With mortars mounted on top

40

Armored infantry fighting vehicles (IFVs)

Carry troops into battle and usually

have cannons mounted on them

12-20

Artillery vehicles

Include cannons and possibly

rocket launchers

10

Air defense vehicles

Fire cannons, missiles or a mix

3

Trucks for food

Ten days’ worth

5

Water trucks

2-5

Medical trucks

For front-line treatment

(not equipped for surgeries)

2

Mobile kitchen

trucks

10-12

Fuel trucks

About two days’ worth

5

Trucks containing engineers

and their supplies

Mine-clearing equipment,

for example

5

Vehicles with

drones

2

Electronic signal

jammers

To neutralize spy

satellites and radars

2

Recovery vehicles

One tow truck for lighter

vehicles and one for towing

tanks and cannons

Here’s an example, a battalion tactical group, which would establish the front with 700 to 900 soldiers and an array of different types of vehicles.

It is one of many types of formations used by the Russian army, according to retired Lt. Col. Alex Vershinin, whose career with U.S. and NATO forces included building logistical models.

10

Tanks

6

Armored personnel carriers (APCs)

With mortars mounted on top

40

Armored infantry fighting vehicles (IFVs)

Carry troops into battle and usually

have cannons mounted on them

12-20

Artillery vehicles

Include cannons and possibly

rocket launchers

10

Air defense vehicles

Fire cannons, missiles or a mix

3

Trucks for food

Ten days’ worth

5

Water trucks

2-5

Medical trucks

For front-line treatment

(not equipped for surgeries)

2

Mobile kitchen

trucks

10-12

Fuel trucks

About two days’ worth

5

Trucks containing engineers

and their supplies

Mine-clearing equipment,

for example

5

Vehicles with

drones

2

Electronic signal

jammers

To neutralize spy

satellites and radars

2

Recovery vehicles

One tow truck for lighter

vehicles and one for towing

tanks and cannons

Here’s an example, a battalion tactical group, which would establish the front with 700 to 900 soldiers and an array of different types of vehicles.

It is one of many types of formations used by the Russian army, according to retired Lt. Col. Alex Vershinin, whose career with U.S. and NATO forces included building logistical models.

10

Tanks

6

Armored personnel carriers (APCs)

With mortars mounted on top

40

Armored infantry fighting vehicles (IFVs)

Carry troops into battle and usually

have cannons mounted on them

12-20

Artillery vehicles

Include cannons and possibly

rocket launchers

10

Air defense vehicles

Fire cannons, missiles or a mix

2-5

Medical trucks

For front-line treatment

(not equipped for surgeries)

3

Trucks for food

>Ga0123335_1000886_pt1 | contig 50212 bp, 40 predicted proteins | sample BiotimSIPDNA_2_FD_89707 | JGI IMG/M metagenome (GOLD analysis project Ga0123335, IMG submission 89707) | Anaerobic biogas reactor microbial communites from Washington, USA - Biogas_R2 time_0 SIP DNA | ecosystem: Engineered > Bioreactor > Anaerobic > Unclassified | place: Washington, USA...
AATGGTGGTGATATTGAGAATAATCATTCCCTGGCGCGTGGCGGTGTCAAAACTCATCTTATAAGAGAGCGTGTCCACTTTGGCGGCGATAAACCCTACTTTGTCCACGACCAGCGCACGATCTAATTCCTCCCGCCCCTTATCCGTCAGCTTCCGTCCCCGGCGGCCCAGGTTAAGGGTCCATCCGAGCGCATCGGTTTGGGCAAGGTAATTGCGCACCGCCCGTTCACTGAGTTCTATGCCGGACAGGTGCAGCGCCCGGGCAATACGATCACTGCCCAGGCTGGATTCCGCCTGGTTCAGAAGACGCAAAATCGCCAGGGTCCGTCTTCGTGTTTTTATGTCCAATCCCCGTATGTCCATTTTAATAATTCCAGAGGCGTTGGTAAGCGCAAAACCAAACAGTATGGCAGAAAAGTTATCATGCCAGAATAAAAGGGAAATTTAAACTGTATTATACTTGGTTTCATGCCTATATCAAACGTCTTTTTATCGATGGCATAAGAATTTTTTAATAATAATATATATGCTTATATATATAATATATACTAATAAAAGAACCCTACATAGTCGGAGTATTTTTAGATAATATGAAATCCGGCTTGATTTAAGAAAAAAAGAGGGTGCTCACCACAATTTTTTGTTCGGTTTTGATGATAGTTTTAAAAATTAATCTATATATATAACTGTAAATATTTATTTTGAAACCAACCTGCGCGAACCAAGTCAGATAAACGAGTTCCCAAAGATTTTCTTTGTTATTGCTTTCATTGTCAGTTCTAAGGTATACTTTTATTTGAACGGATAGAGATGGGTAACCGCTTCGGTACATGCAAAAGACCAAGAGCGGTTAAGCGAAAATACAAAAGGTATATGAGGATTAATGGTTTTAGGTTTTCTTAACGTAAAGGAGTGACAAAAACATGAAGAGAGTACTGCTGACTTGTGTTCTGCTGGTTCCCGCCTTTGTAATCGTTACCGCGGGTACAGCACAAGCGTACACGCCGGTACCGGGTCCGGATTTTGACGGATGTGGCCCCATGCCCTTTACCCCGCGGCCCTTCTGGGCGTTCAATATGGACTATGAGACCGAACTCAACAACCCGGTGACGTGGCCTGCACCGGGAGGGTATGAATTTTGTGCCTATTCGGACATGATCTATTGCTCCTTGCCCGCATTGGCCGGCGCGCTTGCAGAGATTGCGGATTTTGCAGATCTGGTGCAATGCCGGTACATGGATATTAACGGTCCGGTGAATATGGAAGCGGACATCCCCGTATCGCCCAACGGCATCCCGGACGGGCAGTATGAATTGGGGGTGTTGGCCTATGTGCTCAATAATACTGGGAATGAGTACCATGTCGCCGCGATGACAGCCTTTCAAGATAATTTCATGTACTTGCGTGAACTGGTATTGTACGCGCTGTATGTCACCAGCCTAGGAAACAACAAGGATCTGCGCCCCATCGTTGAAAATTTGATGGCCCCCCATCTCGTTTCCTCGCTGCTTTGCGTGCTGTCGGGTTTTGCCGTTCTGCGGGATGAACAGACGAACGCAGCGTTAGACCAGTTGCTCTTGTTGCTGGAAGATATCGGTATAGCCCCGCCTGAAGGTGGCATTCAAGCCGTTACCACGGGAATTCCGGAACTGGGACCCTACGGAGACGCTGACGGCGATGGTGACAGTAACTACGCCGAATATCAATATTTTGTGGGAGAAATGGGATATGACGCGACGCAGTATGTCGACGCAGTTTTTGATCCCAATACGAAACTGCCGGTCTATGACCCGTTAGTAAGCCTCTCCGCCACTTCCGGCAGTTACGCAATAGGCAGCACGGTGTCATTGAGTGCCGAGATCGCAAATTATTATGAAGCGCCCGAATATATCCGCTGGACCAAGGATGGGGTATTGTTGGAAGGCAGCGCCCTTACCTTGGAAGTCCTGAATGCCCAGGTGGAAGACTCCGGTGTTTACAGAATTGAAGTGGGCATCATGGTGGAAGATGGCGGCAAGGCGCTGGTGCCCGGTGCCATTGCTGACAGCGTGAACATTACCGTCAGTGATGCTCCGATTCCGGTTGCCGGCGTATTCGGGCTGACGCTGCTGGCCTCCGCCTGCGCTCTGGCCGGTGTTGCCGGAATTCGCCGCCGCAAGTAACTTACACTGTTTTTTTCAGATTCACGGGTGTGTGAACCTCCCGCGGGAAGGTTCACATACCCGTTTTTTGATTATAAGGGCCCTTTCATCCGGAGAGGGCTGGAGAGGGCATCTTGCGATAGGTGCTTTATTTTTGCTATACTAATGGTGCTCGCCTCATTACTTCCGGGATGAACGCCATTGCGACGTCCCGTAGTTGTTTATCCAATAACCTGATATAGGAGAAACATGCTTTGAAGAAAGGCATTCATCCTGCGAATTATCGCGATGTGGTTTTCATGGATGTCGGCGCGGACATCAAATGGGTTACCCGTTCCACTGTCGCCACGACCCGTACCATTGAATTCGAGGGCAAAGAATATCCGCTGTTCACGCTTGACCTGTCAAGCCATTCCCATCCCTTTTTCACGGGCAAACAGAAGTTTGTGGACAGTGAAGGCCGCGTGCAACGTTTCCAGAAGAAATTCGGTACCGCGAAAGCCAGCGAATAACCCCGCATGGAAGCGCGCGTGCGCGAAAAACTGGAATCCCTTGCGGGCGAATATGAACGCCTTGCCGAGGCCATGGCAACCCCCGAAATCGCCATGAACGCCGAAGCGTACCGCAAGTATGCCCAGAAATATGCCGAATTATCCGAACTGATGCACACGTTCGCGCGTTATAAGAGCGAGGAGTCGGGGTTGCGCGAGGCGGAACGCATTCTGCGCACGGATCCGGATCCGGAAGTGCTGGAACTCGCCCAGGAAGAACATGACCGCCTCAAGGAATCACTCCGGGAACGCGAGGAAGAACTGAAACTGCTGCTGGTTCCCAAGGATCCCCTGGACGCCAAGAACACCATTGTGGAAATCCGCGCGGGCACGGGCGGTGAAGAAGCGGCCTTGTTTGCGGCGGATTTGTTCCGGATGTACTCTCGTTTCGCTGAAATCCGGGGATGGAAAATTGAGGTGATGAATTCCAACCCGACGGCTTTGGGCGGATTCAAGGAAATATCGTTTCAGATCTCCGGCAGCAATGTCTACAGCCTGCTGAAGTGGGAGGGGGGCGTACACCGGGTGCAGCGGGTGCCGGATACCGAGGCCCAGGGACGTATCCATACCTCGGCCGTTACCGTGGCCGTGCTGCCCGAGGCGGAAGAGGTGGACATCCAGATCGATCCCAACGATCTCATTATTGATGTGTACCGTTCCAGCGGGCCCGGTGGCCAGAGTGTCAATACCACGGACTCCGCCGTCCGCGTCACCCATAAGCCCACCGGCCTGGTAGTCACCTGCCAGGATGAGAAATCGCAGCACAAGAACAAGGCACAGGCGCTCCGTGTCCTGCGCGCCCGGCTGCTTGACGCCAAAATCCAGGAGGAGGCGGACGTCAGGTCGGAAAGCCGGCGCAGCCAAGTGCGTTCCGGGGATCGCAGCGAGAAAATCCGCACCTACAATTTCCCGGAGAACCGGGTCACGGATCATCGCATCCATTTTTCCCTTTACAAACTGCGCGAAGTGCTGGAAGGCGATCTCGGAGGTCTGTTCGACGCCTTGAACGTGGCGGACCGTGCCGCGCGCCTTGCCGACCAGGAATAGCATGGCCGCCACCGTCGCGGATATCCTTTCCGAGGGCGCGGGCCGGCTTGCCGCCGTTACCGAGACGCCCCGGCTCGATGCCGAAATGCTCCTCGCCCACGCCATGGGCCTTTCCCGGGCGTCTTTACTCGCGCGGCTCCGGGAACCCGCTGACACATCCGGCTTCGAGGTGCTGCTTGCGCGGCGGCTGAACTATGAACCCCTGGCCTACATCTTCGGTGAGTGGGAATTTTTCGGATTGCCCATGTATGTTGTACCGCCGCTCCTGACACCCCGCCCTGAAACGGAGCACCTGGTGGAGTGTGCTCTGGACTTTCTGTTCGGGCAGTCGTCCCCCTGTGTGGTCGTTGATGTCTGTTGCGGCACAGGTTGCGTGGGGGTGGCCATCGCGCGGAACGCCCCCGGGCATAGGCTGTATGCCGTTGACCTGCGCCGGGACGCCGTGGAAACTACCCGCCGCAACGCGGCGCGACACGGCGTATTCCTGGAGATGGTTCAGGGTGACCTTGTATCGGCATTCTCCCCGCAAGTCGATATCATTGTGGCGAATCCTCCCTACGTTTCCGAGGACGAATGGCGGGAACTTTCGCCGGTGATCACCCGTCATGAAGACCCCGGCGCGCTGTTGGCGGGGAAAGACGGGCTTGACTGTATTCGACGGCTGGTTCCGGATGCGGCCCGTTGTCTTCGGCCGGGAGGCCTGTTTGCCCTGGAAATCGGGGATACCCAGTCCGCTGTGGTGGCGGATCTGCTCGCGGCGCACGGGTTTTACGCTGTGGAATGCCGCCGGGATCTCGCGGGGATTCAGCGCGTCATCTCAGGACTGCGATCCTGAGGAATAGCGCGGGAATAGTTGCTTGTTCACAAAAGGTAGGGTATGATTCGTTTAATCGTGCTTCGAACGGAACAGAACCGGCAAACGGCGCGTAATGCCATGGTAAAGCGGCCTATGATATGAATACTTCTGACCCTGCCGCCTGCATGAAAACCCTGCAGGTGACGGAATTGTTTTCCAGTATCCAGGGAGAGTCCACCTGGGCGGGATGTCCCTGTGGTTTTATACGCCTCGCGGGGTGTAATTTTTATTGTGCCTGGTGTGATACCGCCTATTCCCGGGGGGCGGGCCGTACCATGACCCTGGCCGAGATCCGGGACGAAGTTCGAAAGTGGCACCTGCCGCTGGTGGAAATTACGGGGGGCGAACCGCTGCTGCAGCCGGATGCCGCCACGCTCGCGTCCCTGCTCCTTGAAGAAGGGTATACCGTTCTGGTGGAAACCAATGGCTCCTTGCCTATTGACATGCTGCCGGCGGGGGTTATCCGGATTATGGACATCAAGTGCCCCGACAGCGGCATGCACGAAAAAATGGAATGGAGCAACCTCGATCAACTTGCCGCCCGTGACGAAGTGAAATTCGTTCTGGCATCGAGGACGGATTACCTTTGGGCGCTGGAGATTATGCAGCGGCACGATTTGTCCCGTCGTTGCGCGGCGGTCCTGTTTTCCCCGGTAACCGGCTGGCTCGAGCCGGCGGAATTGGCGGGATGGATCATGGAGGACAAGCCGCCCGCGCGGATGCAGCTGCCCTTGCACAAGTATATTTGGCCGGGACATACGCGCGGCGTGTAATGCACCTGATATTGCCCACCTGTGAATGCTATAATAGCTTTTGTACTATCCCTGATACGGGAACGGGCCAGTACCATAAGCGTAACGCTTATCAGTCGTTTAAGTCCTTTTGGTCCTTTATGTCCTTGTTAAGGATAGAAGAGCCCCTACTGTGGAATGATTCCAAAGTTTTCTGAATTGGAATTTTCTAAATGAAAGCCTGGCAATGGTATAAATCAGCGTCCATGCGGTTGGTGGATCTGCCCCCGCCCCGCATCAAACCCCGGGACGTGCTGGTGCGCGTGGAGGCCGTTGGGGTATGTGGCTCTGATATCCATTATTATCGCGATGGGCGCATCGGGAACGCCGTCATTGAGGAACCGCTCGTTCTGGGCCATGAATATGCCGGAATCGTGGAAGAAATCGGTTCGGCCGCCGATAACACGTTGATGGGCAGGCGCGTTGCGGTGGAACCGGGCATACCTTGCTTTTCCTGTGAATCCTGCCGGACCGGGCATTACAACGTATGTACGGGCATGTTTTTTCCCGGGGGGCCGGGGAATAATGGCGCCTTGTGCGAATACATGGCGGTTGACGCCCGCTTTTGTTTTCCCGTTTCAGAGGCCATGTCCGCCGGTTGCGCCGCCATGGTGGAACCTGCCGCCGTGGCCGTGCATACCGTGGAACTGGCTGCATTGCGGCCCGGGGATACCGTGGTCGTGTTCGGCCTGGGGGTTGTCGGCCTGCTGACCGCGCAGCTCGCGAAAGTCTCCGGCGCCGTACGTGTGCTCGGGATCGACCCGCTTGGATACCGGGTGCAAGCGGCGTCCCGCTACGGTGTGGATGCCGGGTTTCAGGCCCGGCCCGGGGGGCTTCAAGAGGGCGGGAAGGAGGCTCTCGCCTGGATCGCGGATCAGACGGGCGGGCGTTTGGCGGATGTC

Ten days’ worth

2

Mobile kitchen

trucks

5

Water trucks

10-12

Fuel trucks

About two days’ worth

5

Trucks containing engineers

and their supplies

Mine-clearing equipment,

for example

5

Vehicles with

drones

2

Electronic signal

jammers

To neutralize spy

satellites and radars

2

Recovery vehicles

One tow truck for lighter

vehicles and one for towing

tanks and cannons

700-900

Soldiers

And additional trucks to carry them

apart from the gear

Vehicles, weapons and personnel may be swapped out as the group’s mission changes.

700-900

Soldiers

And additional trucks to carry them

apart from the gear

Vehicles, weapons and personnel may be swapped out as the group’s mission changes.

700-900

Soldiers

And additional trucks to carry them

apart from the gear

Vehicles, weapons and personnel may be swapped out as the group’s mission changes.

The Russian army operates with fewer support soldiers than other militaries. About 150 of the 700 to 900 troops in one battalion tactical group could be considered support. Because this formation would be an arm of a larger force in the area, they could also expect help from other logistics units. But the ratio would still not come close to that of the U.S. Army, which deploys about 10 support soldiers for every combat soldier, retired Lt. Col. Alex Vershinin said.

A number of problems

If the Russian invasion plan had called for slow, steady advances, Vershinin said, it would have tried to quickly control the airspace and then set up secure small bases every 30 to 40 miles as it captured territory. Each base would have a repair depot, medical station and stockpiles so that supplies were never far away.

But Russia instead tried to dominate in long, fast, first pushes, which stretched its supply line much further. For instance, its early push from Crimea to Kherson was about 120 miles, and the push from Belarus to Kyiv was less than 90. The maximum workable distance from a railhead is considered to be 90 to 120 miles.